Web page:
The Supreme Court on Thursday upheld the Affordable Care Act's individual mandate, but not before rejecting the government's main argument -- that it was valid under the Constitution's Commerce Clause.
The majority opinion written by Chief Justice John Roberts bluntly insisted that the clause does not vest Congress with "police powers … to regulate an individual from cradle to grave." It also explicitly embraced the conservative argument regarding health care and broccoli.
In oral arguments three months ago, Roberts and Justice Antonin Scalia famously demanded that Solicitor General Donald Verrilli explain why, if the government can compel someone to buy health insurance, it can't also compel them to buy broccoli.
Roberts, however, enshrined the broccoli-related concerns in his opinion, writing:
According to the Government, upholding the individual mandate would not justify mandatory purchases of items such as cars or broccoli because, as the Government puts it, “[h]ealth in-surance is not purchased for its own sake like a car or broccoli; it is a means of financing health-care consumption and covering universal risks.” Reply Brief for United States 19. But cars and broccoli are no more purchased for their “own sake” than health insurance. They are purchased to cover the need for transportation and food.
In their concurrence, the four liberal justices, led by Ruth Bader Ginsburg, nevertheless took issue with some of Roberts' conclusions -- including the one about broccoli.
Ginsburg tried to explain some of the ways in which broccoli (or a car) are different from health care:
Although an individual might buy a car or a crown of broccoli one day, there is no certainty she will ever do so. And if she eventually wants a car or has a craving for broccoli, she will be obliged to pay at the counter before receiving the vehicle or nourishment. She will get no free ride or food, at the expense of another consumer forced to pay an inflated price.
And she even seemed to poke fun at Roberts for swallowing such an argument:
As an example of the type of regulation he fears, The Chief Justice cites a Government mandate to purchase green vegetables. Ante, at 22–23. One could call this concern “the broccoli horrible.” Congress, The Chief Justice posits, might adopt such a mandate, reasoning that an individual’s failure to eat a healthy diet, like the failure to purchase health insurance, imposes costs on others. See ibid.
Consider the chain of inferences the Court would have to accept to conclude that a vegetable-purchase mandate was likely to have a substantial effect on the health-care costs borne by lithe Americans. The Court would have to believe that individuals forced to buy vegetables would then eat them (instead of throwing or giving them away), would prepare the vegetables in a healthy way (steamed or raw, not deep-fried), would cut back on unhealthy foods, and would not allow other factors (such as lack of exercise or little sleep) to trump the improved diet.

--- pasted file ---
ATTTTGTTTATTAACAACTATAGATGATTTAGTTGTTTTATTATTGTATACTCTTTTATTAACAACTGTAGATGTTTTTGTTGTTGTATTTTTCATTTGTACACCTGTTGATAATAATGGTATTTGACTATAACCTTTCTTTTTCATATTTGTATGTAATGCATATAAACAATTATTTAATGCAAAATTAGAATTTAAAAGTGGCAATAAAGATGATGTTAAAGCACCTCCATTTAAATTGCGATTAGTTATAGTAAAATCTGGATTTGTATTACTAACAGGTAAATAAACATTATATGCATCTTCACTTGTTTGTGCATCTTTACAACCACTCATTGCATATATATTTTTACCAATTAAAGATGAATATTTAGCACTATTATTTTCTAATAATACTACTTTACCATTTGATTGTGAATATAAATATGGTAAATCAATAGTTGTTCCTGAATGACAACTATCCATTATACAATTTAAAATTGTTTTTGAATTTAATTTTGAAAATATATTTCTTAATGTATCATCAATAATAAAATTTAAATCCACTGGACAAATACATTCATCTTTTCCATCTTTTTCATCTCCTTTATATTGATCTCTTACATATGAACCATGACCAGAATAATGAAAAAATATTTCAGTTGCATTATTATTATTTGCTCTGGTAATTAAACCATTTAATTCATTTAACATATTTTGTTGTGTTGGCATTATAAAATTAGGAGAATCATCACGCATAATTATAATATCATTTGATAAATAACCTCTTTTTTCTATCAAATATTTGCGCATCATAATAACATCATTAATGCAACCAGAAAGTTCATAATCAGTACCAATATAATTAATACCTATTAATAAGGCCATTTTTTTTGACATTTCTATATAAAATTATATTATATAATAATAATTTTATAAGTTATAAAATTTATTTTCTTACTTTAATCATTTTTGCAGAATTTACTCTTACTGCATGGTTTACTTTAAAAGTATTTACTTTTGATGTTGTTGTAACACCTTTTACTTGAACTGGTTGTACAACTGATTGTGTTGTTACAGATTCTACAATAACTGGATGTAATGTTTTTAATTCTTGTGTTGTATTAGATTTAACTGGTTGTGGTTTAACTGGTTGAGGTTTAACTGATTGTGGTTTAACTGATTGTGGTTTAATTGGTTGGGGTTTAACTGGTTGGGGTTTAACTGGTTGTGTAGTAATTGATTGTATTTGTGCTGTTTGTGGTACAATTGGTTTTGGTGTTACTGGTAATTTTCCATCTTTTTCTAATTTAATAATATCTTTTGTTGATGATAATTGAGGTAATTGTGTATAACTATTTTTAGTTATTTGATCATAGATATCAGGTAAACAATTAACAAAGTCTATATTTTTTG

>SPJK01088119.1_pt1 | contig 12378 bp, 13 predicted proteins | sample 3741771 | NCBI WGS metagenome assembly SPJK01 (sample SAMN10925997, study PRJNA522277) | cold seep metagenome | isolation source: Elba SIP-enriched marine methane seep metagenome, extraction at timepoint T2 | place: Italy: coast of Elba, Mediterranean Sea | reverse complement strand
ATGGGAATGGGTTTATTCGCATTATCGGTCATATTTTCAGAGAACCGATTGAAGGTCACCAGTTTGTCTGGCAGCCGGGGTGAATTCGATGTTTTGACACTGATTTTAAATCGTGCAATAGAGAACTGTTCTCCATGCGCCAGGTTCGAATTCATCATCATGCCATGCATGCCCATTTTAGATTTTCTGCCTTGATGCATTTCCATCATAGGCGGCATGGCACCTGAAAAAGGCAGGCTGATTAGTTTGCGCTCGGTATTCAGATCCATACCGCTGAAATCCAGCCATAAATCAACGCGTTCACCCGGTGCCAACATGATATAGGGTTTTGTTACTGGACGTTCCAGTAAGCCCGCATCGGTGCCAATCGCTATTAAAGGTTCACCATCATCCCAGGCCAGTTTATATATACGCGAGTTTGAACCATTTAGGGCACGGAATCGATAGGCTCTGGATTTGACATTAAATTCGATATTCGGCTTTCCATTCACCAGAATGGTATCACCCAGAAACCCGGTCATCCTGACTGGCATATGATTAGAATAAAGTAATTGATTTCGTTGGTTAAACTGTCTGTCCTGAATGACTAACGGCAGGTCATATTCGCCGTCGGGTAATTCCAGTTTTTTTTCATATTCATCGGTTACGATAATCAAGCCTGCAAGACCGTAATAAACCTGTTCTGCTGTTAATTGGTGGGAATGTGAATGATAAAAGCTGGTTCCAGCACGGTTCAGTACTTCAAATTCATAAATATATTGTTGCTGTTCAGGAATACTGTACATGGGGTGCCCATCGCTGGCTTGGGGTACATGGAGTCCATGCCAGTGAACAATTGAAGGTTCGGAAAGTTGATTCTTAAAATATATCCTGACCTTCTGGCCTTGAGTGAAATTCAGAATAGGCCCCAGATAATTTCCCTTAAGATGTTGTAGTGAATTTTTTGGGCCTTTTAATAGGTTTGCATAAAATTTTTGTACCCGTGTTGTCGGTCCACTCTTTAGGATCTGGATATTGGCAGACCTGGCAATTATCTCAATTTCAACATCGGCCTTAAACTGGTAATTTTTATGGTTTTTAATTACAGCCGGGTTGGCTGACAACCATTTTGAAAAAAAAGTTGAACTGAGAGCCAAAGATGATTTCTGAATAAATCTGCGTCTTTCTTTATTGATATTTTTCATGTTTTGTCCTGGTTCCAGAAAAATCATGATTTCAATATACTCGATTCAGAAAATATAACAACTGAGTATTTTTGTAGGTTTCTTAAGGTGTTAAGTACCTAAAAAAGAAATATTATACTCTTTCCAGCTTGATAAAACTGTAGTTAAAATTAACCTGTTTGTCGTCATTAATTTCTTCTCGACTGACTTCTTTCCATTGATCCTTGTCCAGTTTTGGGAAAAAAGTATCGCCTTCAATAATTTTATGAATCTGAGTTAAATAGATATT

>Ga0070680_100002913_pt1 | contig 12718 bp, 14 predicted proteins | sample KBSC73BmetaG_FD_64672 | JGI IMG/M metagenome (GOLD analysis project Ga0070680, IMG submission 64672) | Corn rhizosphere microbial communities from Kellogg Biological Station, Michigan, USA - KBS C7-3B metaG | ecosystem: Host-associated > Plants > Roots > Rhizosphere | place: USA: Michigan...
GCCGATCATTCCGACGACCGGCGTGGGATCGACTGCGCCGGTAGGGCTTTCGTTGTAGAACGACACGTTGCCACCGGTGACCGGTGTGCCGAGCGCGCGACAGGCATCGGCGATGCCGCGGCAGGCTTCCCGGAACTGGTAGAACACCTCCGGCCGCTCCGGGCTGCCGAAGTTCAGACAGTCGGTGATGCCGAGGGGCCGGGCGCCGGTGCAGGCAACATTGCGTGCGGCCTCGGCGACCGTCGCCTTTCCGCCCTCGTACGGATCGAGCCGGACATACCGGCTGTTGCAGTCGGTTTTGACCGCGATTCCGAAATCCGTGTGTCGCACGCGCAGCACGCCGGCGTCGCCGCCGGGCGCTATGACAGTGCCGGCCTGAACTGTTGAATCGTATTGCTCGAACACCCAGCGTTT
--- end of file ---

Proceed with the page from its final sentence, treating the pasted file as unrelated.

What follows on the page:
Then Ginsburg got serious:
When contemplated in its extreme, almost any power looks dangerous. The commerce power, hypothetically, would enable Congress to prohibit the purchase and home production of all meat, fish, and dairy goods, effectively compelling Americans to eat only vegetables. Cf. Raich, 545 U. S., at 9; Wickard, 317 U. S., at 127–129. Yet no one would offer the “hypothetical and unreal possibilit[y],” Pullman Co. v. Knott, 235 U. S. 23, 26(1914) , of a vegetarian state as a credible reason to deny Congress the authority ever to ban the possession and sale of goods. The Chief Justice accepts just such specious logic when he cites the broccoli horrible as a reason to deny Congress the power to pass the individual mandate.
Finally, in their dissent, the four conservative justices energetically cited broccoli as part of their argument that upholding the act under the Commerce Clause could lead Congress "to make mere breathing in and out the basis for federal prescription and to extend federal power to virtually all human activity."
They wrote, specifically in response to Ginsburg's anti-broccoli argument, that she "dismisses the conclusion that the power to compel entry into the health-insurance market would include the power to compel entry into the new-car or broccoli markets." But her arguments, they insisted, "do not show that the failure to enter the health-insurance market, unlike the failure to buy cars and broccoli, is an activity that Congress can 'regulate.'"
They concluded, archly, with this parenthetical comment:
(Of course one day the failure of some of the public to purchase American cars may endanger the existence of domestic automobile manufacturers; or the failure of some to eat broccoli may be found to deprive them of a newly discovered cancer- fighting chemical which only that food contains, producing health-care costs that are a burden on the rest of us—in which case, under the theory of Justice Ginsburg’s dissent, moving against those inactivities will also come within the Federal Government’s unenumerated problem-solving powers.)
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